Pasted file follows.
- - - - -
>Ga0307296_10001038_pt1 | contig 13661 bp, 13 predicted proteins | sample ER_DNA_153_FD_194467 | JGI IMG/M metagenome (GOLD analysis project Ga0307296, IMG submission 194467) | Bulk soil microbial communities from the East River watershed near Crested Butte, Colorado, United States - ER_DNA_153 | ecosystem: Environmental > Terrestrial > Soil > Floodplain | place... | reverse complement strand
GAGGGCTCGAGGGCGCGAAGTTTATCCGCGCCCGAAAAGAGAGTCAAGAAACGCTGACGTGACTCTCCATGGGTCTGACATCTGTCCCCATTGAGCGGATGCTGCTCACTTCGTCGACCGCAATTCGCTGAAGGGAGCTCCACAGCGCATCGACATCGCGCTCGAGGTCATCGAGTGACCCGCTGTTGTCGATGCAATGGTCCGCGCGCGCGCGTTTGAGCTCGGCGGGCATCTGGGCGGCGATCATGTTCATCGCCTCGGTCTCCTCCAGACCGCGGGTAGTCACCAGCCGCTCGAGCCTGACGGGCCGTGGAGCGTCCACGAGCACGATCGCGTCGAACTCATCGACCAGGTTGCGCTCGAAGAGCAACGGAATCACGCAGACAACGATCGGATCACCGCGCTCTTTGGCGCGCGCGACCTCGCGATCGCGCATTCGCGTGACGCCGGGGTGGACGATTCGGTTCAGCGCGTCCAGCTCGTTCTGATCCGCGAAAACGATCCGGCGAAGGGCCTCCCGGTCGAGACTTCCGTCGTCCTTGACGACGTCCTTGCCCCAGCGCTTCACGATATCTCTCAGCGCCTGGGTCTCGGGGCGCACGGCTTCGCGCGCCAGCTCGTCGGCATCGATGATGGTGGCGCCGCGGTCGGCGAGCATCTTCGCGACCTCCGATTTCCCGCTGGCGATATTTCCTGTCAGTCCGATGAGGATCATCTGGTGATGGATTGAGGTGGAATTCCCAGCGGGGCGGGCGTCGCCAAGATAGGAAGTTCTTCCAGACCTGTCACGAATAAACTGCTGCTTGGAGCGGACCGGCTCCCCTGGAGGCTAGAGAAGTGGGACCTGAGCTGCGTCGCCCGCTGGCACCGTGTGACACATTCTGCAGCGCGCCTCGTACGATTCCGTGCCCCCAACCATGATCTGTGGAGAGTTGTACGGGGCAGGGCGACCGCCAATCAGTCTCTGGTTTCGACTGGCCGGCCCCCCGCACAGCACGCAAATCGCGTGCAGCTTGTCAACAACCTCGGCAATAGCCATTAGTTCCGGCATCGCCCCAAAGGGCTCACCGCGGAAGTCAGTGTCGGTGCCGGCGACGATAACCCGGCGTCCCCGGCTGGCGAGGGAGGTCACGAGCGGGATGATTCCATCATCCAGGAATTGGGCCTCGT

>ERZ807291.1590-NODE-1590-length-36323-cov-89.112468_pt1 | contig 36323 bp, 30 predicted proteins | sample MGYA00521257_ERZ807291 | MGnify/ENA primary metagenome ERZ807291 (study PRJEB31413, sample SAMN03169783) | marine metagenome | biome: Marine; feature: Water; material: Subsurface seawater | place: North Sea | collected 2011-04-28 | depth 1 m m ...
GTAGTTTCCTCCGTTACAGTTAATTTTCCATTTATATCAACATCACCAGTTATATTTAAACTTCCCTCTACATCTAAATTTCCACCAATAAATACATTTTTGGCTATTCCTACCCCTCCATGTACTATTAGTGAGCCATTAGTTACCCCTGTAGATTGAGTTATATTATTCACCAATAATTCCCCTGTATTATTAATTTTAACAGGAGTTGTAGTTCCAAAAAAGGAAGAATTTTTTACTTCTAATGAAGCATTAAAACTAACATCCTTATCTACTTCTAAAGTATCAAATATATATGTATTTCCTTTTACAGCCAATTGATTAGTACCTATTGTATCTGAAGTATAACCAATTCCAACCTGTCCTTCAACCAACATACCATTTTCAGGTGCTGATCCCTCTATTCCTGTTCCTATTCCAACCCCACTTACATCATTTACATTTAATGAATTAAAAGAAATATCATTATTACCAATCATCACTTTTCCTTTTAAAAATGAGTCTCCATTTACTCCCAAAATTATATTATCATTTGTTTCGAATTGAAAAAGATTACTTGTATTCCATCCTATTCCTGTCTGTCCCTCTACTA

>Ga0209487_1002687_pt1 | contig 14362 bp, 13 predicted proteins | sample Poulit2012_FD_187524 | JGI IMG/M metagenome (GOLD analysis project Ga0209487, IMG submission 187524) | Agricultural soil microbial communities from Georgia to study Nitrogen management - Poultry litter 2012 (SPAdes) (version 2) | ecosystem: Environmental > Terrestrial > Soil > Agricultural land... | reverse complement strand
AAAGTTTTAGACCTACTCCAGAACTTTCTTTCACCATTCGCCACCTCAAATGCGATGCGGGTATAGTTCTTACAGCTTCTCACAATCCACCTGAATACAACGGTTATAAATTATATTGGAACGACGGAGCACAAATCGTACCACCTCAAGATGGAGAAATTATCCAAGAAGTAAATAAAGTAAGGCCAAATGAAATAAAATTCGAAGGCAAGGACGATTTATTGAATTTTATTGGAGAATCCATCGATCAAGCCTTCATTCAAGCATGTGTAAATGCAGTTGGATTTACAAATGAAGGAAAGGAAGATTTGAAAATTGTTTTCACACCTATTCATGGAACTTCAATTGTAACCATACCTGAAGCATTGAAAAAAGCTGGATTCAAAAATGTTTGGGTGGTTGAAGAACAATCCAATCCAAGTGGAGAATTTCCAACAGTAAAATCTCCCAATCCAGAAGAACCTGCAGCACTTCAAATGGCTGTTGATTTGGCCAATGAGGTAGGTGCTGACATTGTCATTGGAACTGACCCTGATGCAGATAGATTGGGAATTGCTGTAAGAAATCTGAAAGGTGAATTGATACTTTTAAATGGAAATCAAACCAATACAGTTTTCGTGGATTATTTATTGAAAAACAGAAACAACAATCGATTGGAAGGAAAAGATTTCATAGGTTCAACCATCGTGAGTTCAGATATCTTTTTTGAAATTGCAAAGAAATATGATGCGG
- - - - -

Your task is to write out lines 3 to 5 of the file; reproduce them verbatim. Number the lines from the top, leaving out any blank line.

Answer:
>ERZ807291.1590-NODE-1590-length-36323-cov-89.112468_pt1 | contig 36323 bp, 30 predicted proteins | sample MGYA00521257_ERZ807291 | MGnify/ENA primary metagenome ERZ807291 (study PRJEB31413, sample SAMN03169783) | marine metagenome | biome: Marine; feature: Water; material: Subsurface seawater | place: North Sea | collected 2011-04-28 | depth 1 m m ...
GTAGTTTCCTCCGTTACAGTTAATTTTCCATTTATATCAACATCACCAGTTATATTTAAACTTCCCTCTACATCTAAATTTCCACCAATAAATACATTTTTGGCTATTCCTACCCCTCCATGTACTATTAGTGAGCCATTAGTTACCCCTGTAGATTGAGTTATATTATTCACCAATAATTCCCCTGTATTATTAATTTTAACAGGAGTTGTAGTTCCAAAAAAGGAAGAATTTTTTACTTCTAATGAAGCATTAAAACTAACATCCTTATCTACTTCTAAAGTATCAAATATATATGTATTTCCTTTTACAGCCAATTGATTAGTACCTATTGTATCTGAAGTATAACCAATTCCAACCTGTCCTTCAACCAACATACCATTTTCAGGTGCTGATCCCTCTATTCCTGTTCCTATTCCAACCCCACTTACATCATTTACATTTAATGAATTAAAAGAAATATCATTATTACCAATCATCACTTTTCCTTTTAAAAATGAGTCTCCATTTACTCCCAAAATTATATTATCATTTGTTTCGAATTGAAAAAGATTACTTGTATTCCATCCTATTCCTGTCTGTCCCTCTACTA

>Ga0209487_1002687_pt1 | contig 14362 bp, 13 predicted proteins | sample Poulit2012_FD_187524 | JGI IMG/M metagenome (GOLD analysis project Ga0209487, IMG submission 187524) | Agricultural soil microbial communities from Georgia to study Nitrogen management - Poultry litter 2012 (SPAdes) (version 2) | ecosystem: Environmental > Terrestrial > Soil > Agricultural land... | reverse complement strand